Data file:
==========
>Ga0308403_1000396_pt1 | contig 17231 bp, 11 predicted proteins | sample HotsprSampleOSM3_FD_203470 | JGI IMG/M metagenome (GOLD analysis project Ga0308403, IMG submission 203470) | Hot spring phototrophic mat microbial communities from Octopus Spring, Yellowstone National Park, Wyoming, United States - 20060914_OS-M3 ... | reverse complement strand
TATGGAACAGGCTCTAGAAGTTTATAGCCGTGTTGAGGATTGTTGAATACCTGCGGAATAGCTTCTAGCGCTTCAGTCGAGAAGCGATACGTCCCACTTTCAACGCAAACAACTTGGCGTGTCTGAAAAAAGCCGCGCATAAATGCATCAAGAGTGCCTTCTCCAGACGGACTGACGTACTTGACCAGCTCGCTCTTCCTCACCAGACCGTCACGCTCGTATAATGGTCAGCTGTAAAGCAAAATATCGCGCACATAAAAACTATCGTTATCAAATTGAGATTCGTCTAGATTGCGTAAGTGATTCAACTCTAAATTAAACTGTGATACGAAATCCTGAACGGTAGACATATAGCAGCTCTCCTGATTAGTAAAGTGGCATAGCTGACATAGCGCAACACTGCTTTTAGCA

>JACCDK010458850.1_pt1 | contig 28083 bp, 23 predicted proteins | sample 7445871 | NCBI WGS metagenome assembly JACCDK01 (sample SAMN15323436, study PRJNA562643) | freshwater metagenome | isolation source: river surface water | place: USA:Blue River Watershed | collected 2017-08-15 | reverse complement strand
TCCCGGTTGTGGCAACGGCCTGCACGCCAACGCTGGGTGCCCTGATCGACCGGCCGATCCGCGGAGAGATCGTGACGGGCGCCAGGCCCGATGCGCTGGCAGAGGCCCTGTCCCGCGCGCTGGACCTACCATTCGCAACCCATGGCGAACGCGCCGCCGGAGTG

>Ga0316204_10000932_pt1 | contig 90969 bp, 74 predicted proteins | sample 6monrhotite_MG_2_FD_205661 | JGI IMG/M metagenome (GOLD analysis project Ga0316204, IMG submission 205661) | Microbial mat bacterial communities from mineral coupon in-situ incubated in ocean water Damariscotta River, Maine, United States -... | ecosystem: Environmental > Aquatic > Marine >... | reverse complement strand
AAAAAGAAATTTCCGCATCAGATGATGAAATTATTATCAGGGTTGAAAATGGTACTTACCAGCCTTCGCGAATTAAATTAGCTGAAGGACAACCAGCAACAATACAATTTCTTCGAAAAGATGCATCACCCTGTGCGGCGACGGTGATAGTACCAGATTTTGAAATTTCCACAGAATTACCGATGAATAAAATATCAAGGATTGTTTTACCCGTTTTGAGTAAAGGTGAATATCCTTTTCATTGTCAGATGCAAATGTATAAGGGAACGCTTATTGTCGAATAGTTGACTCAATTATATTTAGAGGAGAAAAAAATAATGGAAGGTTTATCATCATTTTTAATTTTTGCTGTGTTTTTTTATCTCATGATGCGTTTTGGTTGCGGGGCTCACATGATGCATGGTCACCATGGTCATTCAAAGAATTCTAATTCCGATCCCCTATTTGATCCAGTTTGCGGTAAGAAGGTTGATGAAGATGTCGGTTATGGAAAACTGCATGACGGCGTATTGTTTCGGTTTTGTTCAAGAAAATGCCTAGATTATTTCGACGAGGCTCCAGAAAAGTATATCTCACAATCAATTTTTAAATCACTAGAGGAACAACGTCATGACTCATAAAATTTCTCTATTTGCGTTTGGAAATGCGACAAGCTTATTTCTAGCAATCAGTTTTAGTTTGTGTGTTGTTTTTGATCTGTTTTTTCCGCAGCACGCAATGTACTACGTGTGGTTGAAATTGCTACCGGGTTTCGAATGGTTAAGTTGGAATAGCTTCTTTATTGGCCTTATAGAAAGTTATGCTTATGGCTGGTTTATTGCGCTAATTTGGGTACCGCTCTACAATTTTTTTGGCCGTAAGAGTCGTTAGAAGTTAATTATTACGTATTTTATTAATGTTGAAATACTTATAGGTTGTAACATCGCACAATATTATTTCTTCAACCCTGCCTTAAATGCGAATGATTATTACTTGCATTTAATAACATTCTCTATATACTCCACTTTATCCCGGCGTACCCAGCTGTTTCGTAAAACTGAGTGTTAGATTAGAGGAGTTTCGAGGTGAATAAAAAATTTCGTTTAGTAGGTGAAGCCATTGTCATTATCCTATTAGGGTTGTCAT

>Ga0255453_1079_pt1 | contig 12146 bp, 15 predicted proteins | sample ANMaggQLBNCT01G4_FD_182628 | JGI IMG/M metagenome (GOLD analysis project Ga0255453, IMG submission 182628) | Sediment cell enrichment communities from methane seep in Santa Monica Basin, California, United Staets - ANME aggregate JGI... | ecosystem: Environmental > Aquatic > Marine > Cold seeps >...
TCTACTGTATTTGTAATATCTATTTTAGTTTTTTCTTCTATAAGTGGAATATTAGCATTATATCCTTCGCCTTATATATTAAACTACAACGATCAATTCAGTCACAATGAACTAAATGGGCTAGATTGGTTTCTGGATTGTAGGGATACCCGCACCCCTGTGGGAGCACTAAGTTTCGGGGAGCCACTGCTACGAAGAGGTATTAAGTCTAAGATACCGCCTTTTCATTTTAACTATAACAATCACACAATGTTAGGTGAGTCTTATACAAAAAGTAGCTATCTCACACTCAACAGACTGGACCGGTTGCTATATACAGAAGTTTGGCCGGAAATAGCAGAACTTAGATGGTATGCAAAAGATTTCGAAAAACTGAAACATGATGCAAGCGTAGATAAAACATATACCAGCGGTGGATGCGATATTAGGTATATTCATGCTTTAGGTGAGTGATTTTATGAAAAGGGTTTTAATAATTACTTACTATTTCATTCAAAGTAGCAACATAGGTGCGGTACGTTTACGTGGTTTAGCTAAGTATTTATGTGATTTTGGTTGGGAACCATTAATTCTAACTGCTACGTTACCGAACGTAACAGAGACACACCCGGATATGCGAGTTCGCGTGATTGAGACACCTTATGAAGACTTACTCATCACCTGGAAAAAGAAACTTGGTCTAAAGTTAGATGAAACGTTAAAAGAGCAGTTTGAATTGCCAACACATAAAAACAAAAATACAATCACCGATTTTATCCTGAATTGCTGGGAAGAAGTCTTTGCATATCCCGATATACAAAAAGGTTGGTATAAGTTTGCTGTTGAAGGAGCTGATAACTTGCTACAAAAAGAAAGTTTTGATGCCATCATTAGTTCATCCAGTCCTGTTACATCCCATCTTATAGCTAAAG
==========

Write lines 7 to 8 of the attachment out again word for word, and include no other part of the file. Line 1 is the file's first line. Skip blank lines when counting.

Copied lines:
>Ga0255453_1079_pt1 | contig 12146 bp, 15 predicted proteins | sample ANMaggQLBNCT01G4_FD_182628 | JGI IMG/M metagenome (GOLD analysis project Ga0255453, IMG submission 182628) | Sediment cell enrichment communities from methane seep in Santa Monica Basin, California, United Staets - ANME aggregate JGI... | ecosystem: Environmental > Aquatic > Marine > Cold seeps >...
TCTACTGTATTTGTAATATCTATTTTAGTTTTTTCTTCTATAAGTGGAATATTAGCATTATATCCTTCGCCTTATATATTAAACTACAACGATCAATTCAGTCACAATGAACTAAATGGGCTAGATTGGTTTCTGGATTGTAGGGATACCCGCACCCCTGTGGGAGCACTAAGTTTCGGGGAGCCACTGCTACGAAGAGGTATTAAGTCTAAGATACCGCCTTTTCATTTTAACTATAACAATCACACAATGTTAGGTGAGTCTTATACAAAAAGTAGCTATCTCACACTCAACAGACTGGACCGGTTGCTATATACAGAAGTTTGGCCGGAAATAGCAGAACTTAGATGGTATGCAAAAGATTTCGAAAAACTGAAACATGATGCAAGCGTAGATAAAACATATACCAGCGGTGGATGCGATATTAGGTATATTCATGCTTTAGGTGAGTGATTTTATGAAAAGGGTTTTAATAATTACTTACTATTTCATTCAAAGTAGCAACATAGGTGCGGTACGTTTACGTGGTTTAGCTAAGTATTTATGTGATTTTGGTTGGGAACCATTAATTCTAACTGCTACGTTACCGAACGTAACAGAGACACACCCGGATATGCGAGTTCGCGTGATTGAGACACCTTATGAAGACTTACTCATCACCTGGAAAAAGAAACTTGGTCTAAAGTTAGATGAAACGTTAAAAGAGCAGTTTGAATTGCCAACACATAAAAACAAAAATACAATCACCGATTTTATCCTGAATTGCTGGGAAGAAGTCTTTGCATATCCCGATATACAAAAAGGTTGGTATAAGTTTGCTGTTGAAGGAGCTGATAACTTGCTACAAAAAGAAAGTTTTGATGCCATCATTAGTTCATCCAGTCCTGTTACATCCCATCTTATAGCTAAAG